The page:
- Abner Mason, CEO and founder of health care startup ConsejoSano, is calling for all venture capital firms in the United States to pledge to invest 13% of their funds in African American businesses.
- Currently, Black entrepreneurs receive less than 1% of all venture capital funding.
- The 13% target reflects the percentage of Black Americans and is a nod to the 13th Amendment.
The murder of George Floyd has brought America to a much-needed reckoning on the racism in American society. Young people are marching, white people are reading, and churches are preaching about ways we as people can transform the way we treat Black people. Notably, many business leaders are pledging to end racism. But once the marching ends what will be different in America?
As a Black business leader, this newfound desire to address America’s original sin is a breath of fresh air in the midst of this pandemic. But I wonder how long this new zeal to change will last and, more importantly, what practical steps and sacrifices will be made to make the promise to end racism real.
Here is one practical solution that all investors can take to make their promise real. I’m calling on all venture capital firms in the United States to pledge now to invest 13% of their funds in African American businesses. I suggest 13 as a target to both reflect the percentage of Black Americans and a nod to the 13th Amendment. I’m reaching out to friends in the social impact space to help me set up the organization that will monitor this.
Here is one practical solution that all investors can take to make their promise real. I’m calling on all venture capital firms in the United States to pledge now to invest 13% of their funds in African American businesses.
My life reflects both America at its best in terms of ending racism and at its worst.
As an African American CEO of the health care startup ConsejoSano, I’ve focused on using technology to connect low-income and multi-cultural people to care in our health care system where their needs are often overlooked. Also, I’ve lived a blessed life. I grew up in an integrated public school in North Carolina where my parents and church taught me never to judge a book by its cover. They taught me that not all white people were motivated by racism and to seek out white allies in my life path.
This advice paid off. I found my way out of NC to a prep school in New England where I was one of seven Black students out of three hundred. I then made my way to Harvard College where Black students were less than five percent of my freshman class of thousands. I faced a choice that most young Black men of my generation made: Will I define myself solely by my race or pretty much ignore my race, ignoring racists, and look for allies? I chose the allies path.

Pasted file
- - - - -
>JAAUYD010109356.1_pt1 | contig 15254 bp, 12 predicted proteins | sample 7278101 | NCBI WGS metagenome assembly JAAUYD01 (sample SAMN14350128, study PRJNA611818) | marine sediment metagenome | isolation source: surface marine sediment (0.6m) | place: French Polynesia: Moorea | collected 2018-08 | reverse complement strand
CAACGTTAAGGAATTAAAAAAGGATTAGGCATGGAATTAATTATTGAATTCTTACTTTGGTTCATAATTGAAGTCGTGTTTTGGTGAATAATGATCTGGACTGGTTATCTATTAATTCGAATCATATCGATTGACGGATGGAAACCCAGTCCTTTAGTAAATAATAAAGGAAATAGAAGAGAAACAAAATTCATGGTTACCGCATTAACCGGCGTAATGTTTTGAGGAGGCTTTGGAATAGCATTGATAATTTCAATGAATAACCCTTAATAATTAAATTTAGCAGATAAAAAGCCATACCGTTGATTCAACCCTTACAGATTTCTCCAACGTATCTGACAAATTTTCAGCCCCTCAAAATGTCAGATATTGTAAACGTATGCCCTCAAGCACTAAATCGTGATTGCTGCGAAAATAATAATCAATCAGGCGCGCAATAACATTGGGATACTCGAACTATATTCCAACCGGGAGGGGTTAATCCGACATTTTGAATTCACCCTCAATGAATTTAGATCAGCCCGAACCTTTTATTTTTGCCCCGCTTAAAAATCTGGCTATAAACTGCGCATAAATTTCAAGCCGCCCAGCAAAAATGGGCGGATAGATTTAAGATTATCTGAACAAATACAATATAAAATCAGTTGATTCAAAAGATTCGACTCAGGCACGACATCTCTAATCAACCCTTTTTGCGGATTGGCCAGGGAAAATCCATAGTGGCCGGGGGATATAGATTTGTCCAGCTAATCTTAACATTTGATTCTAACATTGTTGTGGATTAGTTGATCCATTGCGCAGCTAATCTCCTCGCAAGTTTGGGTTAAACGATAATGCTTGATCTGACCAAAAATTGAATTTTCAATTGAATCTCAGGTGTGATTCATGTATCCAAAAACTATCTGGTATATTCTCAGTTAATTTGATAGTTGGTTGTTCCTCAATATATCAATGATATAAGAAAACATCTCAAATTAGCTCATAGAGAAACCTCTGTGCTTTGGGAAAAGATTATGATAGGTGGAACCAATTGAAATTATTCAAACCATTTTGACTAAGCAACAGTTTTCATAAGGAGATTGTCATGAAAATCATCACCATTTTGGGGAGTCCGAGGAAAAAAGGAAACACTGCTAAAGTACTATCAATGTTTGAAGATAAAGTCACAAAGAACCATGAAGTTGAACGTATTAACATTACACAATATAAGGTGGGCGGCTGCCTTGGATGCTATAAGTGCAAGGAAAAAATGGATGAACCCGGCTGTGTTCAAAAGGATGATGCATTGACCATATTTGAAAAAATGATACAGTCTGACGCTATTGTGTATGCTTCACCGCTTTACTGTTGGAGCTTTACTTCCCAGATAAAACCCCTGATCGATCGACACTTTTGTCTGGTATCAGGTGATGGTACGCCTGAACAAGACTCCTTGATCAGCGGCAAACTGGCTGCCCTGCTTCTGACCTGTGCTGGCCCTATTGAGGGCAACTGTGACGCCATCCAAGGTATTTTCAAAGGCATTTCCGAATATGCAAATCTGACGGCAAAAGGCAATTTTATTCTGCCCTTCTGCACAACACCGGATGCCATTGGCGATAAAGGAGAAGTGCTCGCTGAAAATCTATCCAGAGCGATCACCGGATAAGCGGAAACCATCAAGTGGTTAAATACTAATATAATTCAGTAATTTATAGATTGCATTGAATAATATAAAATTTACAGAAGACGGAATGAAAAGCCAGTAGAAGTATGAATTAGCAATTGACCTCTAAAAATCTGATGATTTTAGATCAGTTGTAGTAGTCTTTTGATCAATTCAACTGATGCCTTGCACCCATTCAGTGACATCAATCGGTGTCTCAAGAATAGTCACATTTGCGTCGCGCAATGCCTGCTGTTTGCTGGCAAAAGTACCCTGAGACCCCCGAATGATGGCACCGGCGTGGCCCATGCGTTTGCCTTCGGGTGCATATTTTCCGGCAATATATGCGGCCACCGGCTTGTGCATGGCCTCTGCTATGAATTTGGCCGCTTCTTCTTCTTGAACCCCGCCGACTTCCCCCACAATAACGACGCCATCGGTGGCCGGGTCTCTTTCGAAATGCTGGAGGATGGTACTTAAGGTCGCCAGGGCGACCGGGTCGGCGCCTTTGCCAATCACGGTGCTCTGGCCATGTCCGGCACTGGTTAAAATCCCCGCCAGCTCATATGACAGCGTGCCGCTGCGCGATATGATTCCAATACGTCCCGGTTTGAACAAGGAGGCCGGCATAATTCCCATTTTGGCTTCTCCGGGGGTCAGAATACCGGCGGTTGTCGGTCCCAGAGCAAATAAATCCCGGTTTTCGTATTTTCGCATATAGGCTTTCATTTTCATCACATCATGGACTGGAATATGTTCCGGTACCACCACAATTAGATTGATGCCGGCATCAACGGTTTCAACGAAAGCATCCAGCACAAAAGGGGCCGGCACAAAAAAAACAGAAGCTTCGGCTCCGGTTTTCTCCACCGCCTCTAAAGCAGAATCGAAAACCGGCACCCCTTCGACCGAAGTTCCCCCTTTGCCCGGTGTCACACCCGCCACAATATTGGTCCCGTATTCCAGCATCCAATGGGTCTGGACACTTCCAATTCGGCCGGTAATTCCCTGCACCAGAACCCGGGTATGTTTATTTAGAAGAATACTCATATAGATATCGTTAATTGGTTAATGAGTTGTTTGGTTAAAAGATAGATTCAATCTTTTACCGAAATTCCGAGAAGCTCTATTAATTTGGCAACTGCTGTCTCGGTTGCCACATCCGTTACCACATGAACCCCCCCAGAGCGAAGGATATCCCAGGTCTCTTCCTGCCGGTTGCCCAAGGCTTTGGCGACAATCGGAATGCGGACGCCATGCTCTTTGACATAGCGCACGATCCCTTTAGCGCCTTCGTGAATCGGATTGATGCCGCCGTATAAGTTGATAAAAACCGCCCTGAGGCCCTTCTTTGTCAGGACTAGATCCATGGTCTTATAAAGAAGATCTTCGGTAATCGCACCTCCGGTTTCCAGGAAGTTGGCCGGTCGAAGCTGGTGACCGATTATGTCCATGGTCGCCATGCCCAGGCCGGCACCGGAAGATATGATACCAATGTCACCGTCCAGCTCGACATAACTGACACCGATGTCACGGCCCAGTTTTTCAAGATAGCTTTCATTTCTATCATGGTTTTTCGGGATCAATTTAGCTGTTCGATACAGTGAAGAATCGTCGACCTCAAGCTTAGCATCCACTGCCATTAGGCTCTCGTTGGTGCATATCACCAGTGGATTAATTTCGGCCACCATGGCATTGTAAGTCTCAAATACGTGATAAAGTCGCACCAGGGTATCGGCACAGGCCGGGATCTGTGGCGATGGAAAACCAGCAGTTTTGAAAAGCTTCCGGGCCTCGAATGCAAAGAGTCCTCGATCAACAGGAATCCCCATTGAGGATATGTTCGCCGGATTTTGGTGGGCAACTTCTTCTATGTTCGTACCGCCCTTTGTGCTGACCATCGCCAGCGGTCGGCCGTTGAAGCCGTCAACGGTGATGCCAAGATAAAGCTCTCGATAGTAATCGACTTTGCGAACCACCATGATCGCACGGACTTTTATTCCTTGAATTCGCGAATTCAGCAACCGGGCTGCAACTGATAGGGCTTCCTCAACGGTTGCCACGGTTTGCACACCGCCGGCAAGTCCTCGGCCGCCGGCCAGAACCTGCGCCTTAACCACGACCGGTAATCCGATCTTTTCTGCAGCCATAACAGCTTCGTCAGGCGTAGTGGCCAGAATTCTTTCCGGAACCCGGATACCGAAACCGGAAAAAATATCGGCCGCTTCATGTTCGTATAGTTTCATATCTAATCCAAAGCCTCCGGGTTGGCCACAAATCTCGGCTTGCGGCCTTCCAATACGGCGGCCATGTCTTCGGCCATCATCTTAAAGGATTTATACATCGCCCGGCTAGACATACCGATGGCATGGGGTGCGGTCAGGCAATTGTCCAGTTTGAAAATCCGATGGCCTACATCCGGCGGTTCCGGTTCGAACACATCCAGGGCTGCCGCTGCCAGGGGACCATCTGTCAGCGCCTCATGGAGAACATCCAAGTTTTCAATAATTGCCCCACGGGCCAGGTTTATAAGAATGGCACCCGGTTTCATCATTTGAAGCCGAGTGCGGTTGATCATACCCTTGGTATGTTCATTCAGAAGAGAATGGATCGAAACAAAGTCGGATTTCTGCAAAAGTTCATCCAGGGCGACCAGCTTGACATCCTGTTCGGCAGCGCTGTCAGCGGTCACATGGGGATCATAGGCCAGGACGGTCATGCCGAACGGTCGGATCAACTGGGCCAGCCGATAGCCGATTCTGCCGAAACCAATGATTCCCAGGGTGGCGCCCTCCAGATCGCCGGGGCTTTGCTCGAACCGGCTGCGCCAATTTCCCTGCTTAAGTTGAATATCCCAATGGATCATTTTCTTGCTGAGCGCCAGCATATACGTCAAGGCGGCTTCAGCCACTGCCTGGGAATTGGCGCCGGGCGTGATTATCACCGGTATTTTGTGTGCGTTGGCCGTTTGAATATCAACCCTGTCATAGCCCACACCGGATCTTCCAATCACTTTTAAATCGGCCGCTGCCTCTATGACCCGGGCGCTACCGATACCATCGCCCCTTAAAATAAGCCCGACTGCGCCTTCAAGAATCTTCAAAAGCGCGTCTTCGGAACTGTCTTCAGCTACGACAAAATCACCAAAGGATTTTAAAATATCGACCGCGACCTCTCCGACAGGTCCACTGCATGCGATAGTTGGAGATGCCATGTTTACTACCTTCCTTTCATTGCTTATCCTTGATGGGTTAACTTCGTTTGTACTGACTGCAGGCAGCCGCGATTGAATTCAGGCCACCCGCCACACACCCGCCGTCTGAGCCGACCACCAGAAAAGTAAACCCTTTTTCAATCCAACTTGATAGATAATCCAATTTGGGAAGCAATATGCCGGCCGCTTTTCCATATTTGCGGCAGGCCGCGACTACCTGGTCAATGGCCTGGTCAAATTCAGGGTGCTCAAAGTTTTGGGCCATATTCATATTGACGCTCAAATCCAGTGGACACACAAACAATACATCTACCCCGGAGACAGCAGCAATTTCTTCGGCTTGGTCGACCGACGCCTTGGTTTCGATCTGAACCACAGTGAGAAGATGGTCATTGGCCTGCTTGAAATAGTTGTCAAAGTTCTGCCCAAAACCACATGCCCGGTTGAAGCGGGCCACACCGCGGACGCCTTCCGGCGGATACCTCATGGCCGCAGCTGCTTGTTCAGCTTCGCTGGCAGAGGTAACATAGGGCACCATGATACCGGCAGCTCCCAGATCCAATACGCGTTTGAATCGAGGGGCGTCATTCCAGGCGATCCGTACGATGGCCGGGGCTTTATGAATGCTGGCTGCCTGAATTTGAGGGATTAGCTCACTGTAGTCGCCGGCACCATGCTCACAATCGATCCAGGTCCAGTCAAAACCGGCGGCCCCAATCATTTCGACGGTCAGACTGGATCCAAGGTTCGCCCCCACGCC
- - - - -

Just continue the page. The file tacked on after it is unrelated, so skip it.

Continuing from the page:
After a short stint in the management consulting field, I found myself working in state government in the MA Department of Transportation where I learned a powerful truth about life—good intentions are not enough. No one cared that we had good intentions to get buses to passengers, we had to get the buses out to waiting passengers. Visible results, not intentions mattered. This lesson speaks to me today when I consider America’s response to racism.
I went on to advise three governors and launched a nonprofit to address the AIDS crisis in Africa, helping to created what later would be called the PEPFAR program. What I learned through this entire career path was that I could pretty much sense and ignore racists and seek good white people at every level. These were my survival techniques.
This strategy hit a wall when I entered the venture capital arena launching a health tech company where I was asking wealthy white men to invest in the leadership of a Black man. In the more than 40 pitches I made to create our Series A, I encountered 99% white male investors who were blunt saying they were not investing in my product or projections; they would be investing in me. I could no longer follow my life strategy of ignoring investors with racist views. I was pitching the 1% of the 1% who lived lifestyles and had social worlds completely different from my own. We both could sense the cultural and lifestyle disconnect. Following my pitches I heard comments such as, ‘I’m not comfortable with you being in charge,’ or ‘I’d imagine you being good at sales,’ or ‘Let’s keep you as Chief Evangelist or something like that.’
What became clear to me was that uber-wealthy white men could imagine a Black leader as a minister not as a CEO. In my conversations with other Black startup leaders, I realized I was not alone. Then I looked at the data which confirmed my experience. I found only 1% of venture capital-funded startup founders are Black. Ultimately, I did find investors who believed in me and my product and I was successful in gaining my Series A through white male investors who cared.
Today, I’m no longer a young Black man navigating the corridors of white power, but even as a successful entrepreneur I’m still facing the greatest degree of discrimination I’ve ever encountered in my life. Corporations posting ‘Black Lives Matter’ is nice, but as I learned in my job in transportation, the young Black entrepreneurs can no longer praise good intentions. They need results.
If America is serious about the desire to end racism, Black Americans are going to have to follow the lead of Langston Hughes who famously said, “I will not take ‘but’ for an answer.”